If a dispute arisesThe page was last modified:
In disputes between different service providers, or between service providers and consumers, legal review usually takes place in public court.
In cases concerning e.g. debts, agreements, rent and damage claims, the review is initiated by a party, called the plaintiff, filing a summons application with the district court. The summons application is normally filed at the district court in the city where the counter party, called the respondent, is resident.
In the summons application, you should make a motion, in other words say what you demand the counter party do. You also have to pay a fee to apply for a summons at the district court.
Once the summons application has been received by the district court, the respondent is served the summons application and given the opportunity to submit, in writing, their position on the motion made in the summons application.
Once the response has been received by the court, the preparations in the case normally continue with the parties being called to a pre-trial conference that aims to further clarify what the case is about and the parties' positions.
In cases that concern e.g. debts, agreements, rent and damage claims, the court can declare a so-called default judgement if no response is filed, which means that the respondent in the case loses the case. The same is true if a party does not contribute to the process or does not attend the main proceedings.
When the preparations are complete, the district court convenes the trial, calling the parties and witnesses. In cases that concern e.g. debts, agreements, rent and damage claims, the court usually consists of three judges.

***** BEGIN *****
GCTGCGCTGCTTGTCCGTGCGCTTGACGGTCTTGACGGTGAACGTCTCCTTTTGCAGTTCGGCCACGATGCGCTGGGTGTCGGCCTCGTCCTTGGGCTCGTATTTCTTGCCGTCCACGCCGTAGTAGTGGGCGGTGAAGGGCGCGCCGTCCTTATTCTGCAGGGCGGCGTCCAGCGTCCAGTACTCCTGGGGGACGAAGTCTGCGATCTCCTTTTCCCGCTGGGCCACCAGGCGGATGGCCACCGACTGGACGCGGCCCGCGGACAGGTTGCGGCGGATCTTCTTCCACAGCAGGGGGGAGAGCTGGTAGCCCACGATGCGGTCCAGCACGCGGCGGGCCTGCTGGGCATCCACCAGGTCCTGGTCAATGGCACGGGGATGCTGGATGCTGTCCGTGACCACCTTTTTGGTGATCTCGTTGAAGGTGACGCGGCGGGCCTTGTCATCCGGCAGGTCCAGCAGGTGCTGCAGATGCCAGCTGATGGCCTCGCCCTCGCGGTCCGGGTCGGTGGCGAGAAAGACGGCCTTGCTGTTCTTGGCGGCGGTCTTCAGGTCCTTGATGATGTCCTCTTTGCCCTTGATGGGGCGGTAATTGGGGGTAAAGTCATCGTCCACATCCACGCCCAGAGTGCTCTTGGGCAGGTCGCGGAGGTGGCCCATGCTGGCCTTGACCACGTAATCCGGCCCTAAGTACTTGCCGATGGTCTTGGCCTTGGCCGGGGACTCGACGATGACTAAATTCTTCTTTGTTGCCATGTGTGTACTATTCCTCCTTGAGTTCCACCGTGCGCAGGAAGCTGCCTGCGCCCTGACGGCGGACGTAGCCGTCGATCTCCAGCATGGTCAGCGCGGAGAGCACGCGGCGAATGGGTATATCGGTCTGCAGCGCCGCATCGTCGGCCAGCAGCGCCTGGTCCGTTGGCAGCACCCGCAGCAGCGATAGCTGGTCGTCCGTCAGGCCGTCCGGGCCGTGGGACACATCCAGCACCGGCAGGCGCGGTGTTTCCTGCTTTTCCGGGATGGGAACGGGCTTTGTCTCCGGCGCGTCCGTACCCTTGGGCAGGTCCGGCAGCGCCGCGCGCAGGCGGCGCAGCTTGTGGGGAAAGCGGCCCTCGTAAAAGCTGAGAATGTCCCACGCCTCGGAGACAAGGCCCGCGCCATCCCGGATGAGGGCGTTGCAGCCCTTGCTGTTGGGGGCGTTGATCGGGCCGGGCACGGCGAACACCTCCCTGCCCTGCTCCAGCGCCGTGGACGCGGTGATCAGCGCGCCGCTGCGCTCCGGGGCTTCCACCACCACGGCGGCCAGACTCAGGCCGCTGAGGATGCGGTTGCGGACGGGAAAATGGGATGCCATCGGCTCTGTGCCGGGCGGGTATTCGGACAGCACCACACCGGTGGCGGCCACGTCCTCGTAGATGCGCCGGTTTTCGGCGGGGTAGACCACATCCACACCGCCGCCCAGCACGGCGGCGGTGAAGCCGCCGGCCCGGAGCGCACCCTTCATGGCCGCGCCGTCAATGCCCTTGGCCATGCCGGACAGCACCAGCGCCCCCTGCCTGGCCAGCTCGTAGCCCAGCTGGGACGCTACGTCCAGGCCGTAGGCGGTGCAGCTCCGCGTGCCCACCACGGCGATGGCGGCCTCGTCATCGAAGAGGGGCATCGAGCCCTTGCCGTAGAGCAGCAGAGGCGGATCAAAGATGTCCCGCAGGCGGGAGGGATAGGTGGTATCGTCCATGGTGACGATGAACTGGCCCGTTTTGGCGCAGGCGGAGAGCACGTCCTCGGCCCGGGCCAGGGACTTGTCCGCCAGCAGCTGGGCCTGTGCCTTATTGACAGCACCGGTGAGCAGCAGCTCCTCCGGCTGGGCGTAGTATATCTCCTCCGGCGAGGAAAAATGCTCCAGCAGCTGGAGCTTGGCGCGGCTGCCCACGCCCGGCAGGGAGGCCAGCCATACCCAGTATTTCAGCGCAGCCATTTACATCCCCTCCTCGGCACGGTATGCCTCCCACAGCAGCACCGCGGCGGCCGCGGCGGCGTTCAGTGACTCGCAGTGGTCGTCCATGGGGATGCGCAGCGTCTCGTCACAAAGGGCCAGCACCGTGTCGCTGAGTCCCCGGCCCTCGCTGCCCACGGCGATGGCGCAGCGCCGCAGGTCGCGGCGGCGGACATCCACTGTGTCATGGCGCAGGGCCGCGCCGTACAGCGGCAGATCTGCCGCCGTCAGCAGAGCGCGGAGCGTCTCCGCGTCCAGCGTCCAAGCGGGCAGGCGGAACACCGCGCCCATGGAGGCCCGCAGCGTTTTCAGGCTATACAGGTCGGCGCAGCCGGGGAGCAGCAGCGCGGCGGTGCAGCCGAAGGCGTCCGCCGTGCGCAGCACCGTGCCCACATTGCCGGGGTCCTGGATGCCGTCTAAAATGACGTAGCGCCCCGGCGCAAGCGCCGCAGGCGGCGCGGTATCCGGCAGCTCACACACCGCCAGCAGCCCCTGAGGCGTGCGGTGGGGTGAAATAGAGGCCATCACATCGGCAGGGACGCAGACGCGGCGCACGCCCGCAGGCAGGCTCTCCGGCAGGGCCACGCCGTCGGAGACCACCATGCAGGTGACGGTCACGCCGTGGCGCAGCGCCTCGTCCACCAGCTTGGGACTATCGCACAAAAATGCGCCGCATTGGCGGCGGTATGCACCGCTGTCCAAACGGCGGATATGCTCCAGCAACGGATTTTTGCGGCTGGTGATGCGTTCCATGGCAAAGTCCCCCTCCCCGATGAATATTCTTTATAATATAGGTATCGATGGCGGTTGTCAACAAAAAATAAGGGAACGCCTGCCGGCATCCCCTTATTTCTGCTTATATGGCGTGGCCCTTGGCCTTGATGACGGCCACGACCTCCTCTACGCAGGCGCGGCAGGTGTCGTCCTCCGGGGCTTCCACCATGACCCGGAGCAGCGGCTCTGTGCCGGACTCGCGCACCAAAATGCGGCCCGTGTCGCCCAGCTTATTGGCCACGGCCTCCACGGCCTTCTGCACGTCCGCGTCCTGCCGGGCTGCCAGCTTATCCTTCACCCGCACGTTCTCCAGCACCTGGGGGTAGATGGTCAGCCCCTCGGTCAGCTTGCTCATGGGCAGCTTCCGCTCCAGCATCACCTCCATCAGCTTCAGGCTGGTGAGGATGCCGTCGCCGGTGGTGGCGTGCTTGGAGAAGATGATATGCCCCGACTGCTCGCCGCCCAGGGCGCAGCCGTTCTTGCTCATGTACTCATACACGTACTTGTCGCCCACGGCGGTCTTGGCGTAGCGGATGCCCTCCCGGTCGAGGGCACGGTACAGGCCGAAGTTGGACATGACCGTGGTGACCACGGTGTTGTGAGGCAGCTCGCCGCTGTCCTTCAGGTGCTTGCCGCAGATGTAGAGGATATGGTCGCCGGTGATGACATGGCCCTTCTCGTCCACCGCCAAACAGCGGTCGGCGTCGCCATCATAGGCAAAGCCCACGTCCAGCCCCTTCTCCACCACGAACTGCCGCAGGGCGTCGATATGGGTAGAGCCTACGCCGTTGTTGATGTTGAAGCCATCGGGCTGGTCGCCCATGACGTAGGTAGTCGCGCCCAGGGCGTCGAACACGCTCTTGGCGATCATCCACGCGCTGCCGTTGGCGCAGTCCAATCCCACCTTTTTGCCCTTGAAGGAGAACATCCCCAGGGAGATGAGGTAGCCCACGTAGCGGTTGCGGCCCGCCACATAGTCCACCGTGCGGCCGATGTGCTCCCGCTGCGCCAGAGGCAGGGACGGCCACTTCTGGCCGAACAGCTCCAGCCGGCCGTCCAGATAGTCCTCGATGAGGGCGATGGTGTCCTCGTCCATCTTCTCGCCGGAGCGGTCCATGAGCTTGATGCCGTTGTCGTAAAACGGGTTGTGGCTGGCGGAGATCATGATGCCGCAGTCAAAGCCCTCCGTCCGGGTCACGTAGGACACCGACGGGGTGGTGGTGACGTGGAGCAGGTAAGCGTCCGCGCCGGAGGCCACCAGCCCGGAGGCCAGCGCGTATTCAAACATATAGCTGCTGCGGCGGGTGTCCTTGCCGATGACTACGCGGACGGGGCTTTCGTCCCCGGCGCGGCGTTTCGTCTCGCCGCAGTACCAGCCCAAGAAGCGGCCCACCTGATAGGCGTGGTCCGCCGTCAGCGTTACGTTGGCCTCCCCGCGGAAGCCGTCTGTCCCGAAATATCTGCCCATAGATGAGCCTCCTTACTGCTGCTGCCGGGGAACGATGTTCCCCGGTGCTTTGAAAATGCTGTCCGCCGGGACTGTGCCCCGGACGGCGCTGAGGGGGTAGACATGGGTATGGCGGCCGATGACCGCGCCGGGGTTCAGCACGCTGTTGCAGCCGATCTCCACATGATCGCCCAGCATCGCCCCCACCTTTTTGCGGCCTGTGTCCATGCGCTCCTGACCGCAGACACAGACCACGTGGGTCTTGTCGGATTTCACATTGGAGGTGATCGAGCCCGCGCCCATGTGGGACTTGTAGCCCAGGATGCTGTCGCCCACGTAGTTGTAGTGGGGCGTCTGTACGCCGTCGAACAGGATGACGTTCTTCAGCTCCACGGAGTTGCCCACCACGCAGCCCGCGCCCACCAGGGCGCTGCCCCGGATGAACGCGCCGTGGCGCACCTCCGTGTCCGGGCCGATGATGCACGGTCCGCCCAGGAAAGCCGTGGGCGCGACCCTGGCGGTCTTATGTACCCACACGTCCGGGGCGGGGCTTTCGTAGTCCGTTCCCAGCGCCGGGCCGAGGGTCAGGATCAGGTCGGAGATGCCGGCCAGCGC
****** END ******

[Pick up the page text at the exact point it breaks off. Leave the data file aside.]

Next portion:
Deliberation and judgement
After concluded proceedings, the judges deliberate on how they will judge in the case. The judges take a position on what has come forth in the main proceedings and the judgement may only apply to what the parties have claimed. The party that loses the case must usually pay the counter party's court costs. However, a party that wants to be reimbursed for their court costs must especially request this during the main proceedings.
In some cases, the court pronounces its judgement immediately, but most often a later time and date is announced for when the judgement will be available at the district court. The judgement will also be sent out to the parties by post.
Civil cases concerning minor amounts
Cases concerning minor amounts, up to half a base amount, are decided by a single judge and the possibilities of receiving compensation for one's court costs are limited. Apart from this, the case is generally administered in the same manner as described above.
If you are dissatisfied with the district court's judgement, you can appeal the judgement to the court of appeal, but a review permit is required for the court of appeal to try the case again in its entirety.
The courts can provide general information of a rather formal nature. For instance, they can explain how you should complete a summons application and generally describe how legal proceedings are handled.
The courts do not give legal advice. You should refer to an attorney's office (advokat) if you wish to receive advice.
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